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    (Original post by Subcutaneous)
    But just because someone may learn about..i dunno, protein synthesis, it doesn't mean a question will come up saying

    "describe the process of protein synthesis"

    I remember a few years ago (2006) i was doing an as-level exam and there was a question about genetic technology, i'd never done gene technology yet as that was a-level work, however although it spooked me, as i'd not known ABOUT what the question was asking- I did know the theory behind the use of genetics
    That's quite obviously a different situation entirely; that was a topic related to what you'd done, whereas, from reading the thread about the exam, it seems many of the questions had no basis in the specification whatsoever.
    Please, please stop presuming you're the only person capable of thinking in an exam.
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    obviously it's ridiculous if the question's aren't relevant... simple as really, unless the exam board and institution expected them to learn more than they taught them which is again ridiculous
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    (Original post by Subcutaneous)
    http://news.bbc.co.uk/1/hi/education/8480563.stm

    I think this campaign set up by the students is ridiculous. I know I've come out atleast of one of my GCSE/a-level exams thinking 'we didn't do that in class' but then realising that- it was touched on, but it was my responsibility to also learn it.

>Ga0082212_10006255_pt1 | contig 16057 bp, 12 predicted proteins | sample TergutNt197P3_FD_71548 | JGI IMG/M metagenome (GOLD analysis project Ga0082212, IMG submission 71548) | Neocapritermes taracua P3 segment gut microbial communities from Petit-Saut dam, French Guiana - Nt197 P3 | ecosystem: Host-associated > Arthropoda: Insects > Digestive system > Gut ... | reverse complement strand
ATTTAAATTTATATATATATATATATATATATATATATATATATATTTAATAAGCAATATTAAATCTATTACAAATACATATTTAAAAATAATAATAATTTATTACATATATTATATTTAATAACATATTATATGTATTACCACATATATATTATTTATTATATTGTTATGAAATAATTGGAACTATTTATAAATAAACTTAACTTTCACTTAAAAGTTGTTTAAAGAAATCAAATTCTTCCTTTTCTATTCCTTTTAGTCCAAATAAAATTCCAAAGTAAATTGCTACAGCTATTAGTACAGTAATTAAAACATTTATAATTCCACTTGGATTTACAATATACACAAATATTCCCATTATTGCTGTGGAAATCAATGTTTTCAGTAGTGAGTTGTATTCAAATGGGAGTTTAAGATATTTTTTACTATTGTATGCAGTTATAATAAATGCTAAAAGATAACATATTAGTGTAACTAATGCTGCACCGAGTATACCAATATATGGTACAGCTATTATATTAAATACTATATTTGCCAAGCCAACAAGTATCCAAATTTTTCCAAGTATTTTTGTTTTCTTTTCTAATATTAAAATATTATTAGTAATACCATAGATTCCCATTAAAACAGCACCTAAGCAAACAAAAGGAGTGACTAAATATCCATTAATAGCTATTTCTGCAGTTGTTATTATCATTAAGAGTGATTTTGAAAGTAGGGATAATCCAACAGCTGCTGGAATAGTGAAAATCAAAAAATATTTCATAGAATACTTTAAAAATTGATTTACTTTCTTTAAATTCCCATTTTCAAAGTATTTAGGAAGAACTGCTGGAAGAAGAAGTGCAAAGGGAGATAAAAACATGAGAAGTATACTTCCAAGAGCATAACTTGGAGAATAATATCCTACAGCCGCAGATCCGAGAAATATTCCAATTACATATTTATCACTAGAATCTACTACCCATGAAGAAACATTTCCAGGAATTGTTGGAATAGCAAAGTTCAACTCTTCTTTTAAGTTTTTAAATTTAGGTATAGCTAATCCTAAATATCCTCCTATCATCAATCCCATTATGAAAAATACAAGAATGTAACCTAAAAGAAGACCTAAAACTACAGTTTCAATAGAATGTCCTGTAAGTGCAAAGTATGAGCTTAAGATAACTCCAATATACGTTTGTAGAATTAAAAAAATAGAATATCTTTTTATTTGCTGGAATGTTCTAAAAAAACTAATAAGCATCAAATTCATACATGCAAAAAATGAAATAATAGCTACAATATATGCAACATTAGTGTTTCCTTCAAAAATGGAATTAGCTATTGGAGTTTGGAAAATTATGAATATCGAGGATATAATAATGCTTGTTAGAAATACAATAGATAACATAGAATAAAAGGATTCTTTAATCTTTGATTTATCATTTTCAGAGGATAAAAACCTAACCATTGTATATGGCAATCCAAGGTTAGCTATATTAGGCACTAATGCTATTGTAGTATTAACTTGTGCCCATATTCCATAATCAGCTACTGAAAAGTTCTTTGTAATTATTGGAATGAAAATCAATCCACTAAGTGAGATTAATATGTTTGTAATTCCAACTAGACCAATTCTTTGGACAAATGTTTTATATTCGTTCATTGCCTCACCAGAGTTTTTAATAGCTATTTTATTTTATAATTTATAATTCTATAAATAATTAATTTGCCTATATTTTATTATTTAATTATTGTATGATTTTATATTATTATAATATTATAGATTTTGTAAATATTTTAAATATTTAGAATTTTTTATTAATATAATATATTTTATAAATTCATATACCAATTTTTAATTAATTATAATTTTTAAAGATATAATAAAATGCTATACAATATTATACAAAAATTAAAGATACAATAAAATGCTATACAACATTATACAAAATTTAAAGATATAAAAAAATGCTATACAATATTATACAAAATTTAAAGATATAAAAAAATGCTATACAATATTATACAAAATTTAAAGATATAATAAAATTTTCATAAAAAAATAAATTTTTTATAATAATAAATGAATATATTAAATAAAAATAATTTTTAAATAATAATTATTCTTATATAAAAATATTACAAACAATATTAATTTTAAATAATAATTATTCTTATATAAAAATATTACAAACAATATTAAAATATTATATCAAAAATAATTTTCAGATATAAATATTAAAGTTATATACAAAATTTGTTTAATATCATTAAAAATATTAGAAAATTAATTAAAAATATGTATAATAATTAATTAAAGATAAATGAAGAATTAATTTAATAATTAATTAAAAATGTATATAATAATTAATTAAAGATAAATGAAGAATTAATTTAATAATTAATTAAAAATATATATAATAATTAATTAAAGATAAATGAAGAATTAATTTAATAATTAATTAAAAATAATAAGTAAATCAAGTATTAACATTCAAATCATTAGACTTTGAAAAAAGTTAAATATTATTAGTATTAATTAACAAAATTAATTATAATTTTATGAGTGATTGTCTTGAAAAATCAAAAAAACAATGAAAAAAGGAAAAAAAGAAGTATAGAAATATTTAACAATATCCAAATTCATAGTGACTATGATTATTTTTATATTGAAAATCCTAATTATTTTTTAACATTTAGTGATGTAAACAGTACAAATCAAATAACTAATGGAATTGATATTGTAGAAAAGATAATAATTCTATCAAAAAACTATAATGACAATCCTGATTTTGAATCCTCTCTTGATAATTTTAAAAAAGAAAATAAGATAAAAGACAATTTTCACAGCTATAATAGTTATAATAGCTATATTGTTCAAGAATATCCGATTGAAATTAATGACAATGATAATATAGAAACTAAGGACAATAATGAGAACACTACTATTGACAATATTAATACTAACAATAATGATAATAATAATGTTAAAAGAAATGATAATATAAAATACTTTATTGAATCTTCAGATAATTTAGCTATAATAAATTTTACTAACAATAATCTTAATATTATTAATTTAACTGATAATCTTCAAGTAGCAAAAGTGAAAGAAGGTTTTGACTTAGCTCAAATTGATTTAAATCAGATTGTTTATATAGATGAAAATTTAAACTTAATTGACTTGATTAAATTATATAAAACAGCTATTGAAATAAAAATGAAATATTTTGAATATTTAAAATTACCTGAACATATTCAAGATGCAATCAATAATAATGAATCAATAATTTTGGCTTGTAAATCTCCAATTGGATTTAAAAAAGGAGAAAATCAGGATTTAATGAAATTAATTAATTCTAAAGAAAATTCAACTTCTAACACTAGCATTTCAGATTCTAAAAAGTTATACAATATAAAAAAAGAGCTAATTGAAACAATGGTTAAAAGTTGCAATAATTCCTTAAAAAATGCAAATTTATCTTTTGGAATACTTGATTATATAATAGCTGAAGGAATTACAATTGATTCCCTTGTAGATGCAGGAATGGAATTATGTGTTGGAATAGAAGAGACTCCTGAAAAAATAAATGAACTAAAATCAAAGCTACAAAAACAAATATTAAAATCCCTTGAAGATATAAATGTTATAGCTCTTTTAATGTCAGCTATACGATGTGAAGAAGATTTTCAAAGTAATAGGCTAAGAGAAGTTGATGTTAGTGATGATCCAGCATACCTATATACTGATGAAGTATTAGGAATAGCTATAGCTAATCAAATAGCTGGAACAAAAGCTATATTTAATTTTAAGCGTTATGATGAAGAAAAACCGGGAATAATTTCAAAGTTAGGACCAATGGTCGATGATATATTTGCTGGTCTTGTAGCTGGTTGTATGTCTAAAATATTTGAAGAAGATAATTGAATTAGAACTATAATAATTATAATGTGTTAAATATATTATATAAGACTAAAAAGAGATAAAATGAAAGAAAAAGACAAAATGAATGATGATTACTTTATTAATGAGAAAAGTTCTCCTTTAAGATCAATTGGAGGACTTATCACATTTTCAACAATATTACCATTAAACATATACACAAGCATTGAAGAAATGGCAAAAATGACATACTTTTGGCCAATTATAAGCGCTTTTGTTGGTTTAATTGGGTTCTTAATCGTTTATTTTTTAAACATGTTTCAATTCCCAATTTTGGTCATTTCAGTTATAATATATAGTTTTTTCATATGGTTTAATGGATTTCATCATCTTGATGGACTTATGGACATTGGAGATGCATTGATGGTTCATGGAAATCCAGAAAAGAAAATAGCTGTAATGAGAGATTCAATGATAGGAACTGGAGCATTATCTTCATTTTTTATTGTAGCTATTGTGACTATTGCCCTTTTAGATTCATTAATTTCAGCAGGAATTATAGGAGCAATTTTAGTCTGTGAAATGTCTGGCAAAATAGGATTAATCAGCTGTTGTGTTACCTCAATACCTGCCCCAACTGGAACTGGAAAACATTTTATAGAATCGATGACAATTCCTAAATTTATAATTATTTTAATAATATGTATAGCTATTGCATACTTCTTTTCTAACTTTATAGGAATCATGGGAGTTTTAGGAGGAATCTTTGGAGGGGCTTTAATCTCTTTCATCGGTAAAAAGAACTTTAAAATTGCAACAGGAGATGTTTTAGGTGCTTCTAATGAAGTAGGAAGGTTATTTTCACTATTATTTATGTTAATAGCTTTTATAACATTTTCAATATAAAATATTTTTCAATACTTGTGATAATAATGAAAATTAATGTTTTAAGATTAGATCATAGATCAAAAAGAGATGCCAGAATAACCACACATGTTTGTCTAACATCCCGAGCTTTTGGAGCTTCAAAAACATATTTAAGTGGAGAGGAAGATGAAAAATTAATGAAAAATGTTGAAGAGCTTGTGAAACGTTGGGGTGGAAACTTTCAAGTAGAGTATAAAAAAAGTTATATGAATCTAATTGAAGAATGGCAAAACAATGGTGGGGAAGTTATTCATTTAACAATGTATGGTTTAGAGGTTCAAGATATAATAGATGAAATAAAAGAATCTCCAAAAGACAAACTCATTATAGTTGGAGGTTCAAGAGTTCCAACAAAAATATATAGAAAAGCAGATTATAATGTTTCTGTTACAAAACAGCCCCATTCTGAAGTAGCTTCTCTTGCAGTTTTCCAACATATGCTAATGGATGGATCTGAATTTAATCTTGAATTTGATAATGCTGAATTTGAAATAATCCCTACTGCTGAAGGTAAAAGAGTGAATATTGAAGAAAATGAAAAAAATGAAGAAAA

The whole point of a-levels is to promote an independance and different approach to your learning, to take responsibility for it. If a teacher doesn't cover a topic- big deal! You go and make sure what you need to learn for yourself, those who were spoon fed students at school now struggle in the first semester at university, complain about 'but the lecturer only spent 5 minutes on that topic, what are we going to do?' - how about go and do your own work?!
    Another huge part of a-levels, is also collaberating your knowledge as a whole, and coming up with more detailed and analytical answers- thinking outside the box, putting 2 and 2 together- yes so the questions may not have been about directly what they were taught, but i'm ready to bet a huge part of it was linked in, and they had to use their brains to answer it!

    If the exam board looked at it, agreed that the questions covered the specification- and i'm sure the exam standards board (can't remember the name!) will look into it and also come up with the conclusion


    What does everyone else think about this? to sum up, i think on the students part its very petty and immature
    My girlfriend studied her ass off for tat exam, literally sat there every night going over past papers and pouring over all the info she could find and she came out of that exam almost in tears, she usually comes out happy as she revises for months before exams and she's expecting three As.
    I havn't met a single person who found it managable.
    Aparantly they had no knowledge in it, and she learnt all these really complicated words and only needed it for 4 marks or something.
    Damn right they should complain.
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    (Original post by Princesschickenbelly)
    Everyday we were told to work on this piece of coursework we were doing, we were never given a substitute teacher, the head just came and checked in on us every now and then.

    We were 14/15 year old kids we didn't think anything was wrong. As far as we knew we had learned everything we had to.

    Ah so this was GCSE? fair enough. Thing is at a-level, you choose to be there, and you're taking incharge of your learning, teachers are there just as a tool
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    (Original post by Jeester)
    My girlfriend studied her ass off for tat exam, literally sat there every night going over past papers and pouring over all the info she could find and she came out of that exam almost in tears, she usually comes out happy as she revises for months before exams and she's expecting three As.